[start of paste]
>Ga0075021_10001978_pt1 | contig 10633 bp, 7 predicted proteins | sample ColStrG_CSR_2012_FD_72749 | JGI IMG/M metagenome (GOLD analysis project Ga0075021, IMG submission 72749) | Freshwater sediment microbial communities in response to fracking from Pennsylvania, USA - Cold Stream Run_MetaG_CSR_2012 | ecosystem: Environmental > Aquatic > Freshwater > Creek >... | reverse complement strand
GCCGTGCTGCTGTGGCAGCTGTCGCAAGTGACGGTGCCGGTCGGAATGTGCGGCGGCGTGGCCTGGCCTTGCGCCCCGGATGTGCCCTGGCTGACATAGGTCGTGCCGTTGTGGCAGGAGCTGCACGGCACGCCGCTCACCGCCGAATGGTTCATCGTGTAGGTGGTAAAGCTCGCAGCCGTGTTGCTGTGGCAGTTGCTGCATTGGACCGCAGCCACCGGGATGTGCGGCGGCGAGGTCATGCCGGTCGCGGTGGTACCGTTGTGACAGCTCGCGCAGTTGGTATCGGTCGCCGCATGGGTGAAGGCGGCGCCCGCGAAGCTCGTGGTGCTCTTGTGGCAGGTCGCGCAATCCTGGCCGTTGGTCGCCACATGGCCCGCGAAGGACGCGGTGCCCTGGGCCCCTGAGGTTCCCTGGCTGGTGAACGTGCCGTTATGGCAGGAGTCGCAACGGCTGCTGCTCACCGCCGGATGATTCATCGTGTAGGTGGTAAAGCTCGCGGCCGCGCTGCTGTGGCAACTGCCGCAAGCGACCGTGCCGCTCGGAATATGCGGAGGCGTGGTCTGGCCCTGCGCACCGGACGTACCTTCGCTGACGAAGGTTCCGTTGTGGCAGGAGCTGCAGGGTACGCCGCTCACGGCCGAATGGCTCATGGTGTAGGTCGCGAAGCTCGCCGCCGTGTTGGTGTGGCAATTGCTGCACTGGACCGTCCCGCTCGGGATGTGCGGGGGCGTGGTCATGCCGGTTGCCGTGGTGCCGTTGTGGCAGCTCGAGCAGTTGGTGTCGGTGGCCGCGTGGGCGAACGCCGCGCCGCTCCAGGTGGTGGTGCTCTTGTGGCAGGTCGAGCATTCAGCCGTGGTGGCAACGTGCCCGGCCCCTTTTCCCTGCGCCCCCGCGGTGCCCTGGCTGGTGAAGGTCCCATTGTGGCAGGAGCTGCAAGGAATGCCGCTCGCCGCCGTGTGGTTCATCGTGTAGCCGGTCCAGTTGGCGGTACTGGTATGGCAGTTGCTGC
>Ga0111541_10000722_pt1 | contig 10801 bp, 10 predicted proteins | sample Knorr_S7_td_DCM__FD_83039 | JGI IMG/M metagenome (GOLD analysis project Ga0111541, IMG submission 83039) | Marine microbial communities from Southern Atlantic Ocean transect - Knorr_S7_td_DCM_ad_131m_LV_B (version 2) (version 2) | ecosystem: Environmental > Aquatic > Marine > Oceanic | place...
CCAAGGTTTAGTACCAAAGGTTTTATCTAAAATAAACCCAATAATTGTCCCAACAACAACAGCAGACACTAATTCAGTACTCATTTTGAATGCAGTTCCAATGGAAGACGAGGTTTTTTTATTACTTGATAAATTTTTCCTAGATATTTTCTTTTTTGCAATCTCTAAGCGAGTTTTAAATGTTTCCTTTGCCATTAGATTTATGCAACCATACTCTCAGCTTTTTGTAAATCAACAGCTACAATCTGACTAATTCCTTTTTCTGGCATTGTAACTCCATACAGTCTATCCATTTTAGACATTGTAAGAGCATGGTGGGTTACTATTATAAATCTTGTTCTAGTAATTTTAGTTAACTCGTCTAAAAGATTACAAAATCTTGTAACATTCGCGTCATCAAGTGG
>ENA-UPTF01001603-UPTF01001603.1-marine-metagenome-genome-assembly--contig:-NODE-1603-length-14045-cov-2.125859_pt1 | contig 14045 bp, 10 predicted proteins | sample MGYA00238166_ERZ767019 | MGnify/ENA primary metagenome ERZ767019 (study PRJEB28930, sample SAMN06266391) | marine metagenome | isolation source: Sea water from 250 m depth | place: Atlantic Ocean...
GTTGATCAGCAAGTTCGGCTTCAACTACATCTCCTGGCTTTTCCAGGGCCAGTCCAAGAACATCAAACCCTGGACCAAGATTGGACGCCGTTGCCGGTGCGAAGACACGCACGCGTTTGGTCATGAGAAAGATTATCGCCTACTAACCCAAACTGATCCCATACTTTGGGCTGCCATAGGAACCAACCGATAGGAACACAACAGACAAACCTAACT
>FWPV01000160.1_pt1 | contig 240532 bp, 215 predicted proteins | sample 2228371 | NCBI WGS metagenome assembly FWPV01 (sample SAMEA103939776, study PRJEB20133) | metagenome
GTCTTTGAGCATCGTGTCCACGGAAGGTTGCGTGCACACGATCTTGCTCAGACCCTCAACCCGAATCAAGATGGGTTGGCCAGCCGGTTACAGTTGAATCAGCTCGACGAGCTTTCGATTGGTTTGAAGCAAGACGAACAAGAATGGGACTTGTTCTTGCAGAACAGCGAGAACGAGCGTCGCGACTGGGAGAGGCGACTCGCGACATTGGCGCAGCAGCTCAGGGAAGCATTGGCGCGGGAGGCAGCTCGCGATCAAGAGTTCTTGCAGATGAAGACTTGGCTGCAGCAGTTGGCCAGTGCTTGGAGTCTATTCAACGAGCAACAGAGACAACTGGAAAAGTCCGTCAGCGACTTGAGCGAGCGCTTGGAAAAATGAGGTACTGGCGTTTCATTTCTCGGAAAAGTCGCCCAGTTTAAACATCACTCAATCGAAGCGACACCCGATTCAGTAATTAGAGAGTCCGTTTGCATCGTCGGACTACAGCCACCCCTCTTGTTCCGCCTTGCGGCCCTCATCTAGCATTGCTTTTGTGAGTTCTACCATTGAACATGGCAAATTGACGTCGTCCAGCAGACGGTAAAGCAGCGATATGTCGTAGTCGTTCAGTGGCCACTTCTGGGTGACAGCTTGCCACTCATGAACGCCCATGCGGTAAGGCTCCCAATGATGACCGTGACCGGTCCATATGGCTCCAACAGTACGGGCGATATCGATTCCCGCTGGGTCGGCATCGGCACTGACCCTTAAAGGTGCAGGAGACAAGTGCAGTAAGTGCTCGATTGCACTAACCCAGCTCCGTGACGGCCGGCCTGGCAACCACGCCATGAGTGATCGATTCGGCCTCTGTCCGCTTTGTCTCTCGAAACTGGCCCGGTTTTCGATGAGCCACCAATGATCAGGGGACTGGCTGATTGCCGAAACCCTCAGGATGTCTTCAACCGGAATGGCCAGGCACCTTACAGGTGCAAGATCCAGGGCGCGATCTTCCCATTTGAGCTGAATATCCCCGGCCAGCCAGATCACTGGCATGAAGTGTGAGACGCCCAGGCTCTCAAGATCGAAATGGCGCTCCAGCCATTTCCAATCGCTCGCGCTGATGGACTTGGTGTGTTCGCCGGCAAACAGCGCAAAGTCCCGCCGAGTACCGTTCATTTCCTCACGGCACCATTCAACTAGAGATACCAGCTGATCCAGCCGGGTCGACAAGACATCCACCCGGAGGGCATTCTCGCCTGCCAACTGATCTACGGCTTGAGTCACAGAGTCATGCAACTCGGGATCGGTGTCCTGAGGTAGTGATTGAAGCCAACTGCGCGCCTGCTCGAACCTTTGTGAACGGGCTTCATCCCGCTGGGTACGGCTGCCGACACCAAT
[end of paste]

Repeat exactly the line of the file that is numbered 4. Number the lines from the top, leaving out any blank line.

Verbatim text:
CCAAGGTTTAGTACCAAAGGTTTTATCTAAAATAAACCCAATAATTGTCCCAACAACAACAGCAGACACTAATTCAGTACTCATTTTGAATGCAGTTCCAATGGAAGACGAGGTTTTTTTATTACTTGATAAATTTTTCCTAGATATTTTCTTTTTTGCAATCTCTAAGCGAGTTTTAAATGTTTCCTTTGCCATTAGATTTATGCAACCATACTCTCAGCTTTTTGTAAATCAACAGCTACAATCTGACTAATTCCTTTTTCTGGCATTGTAACTCCATACAGTCTATCCATTTTAGACATTGTAAGAGCATGGTGGGTTACTATTATAAATCTTGTTCTAGTAATTTTAGTTAACTCGTCTAAAAGATTACAAAATCTTGTAACATTCGCGTCATCAAGTGG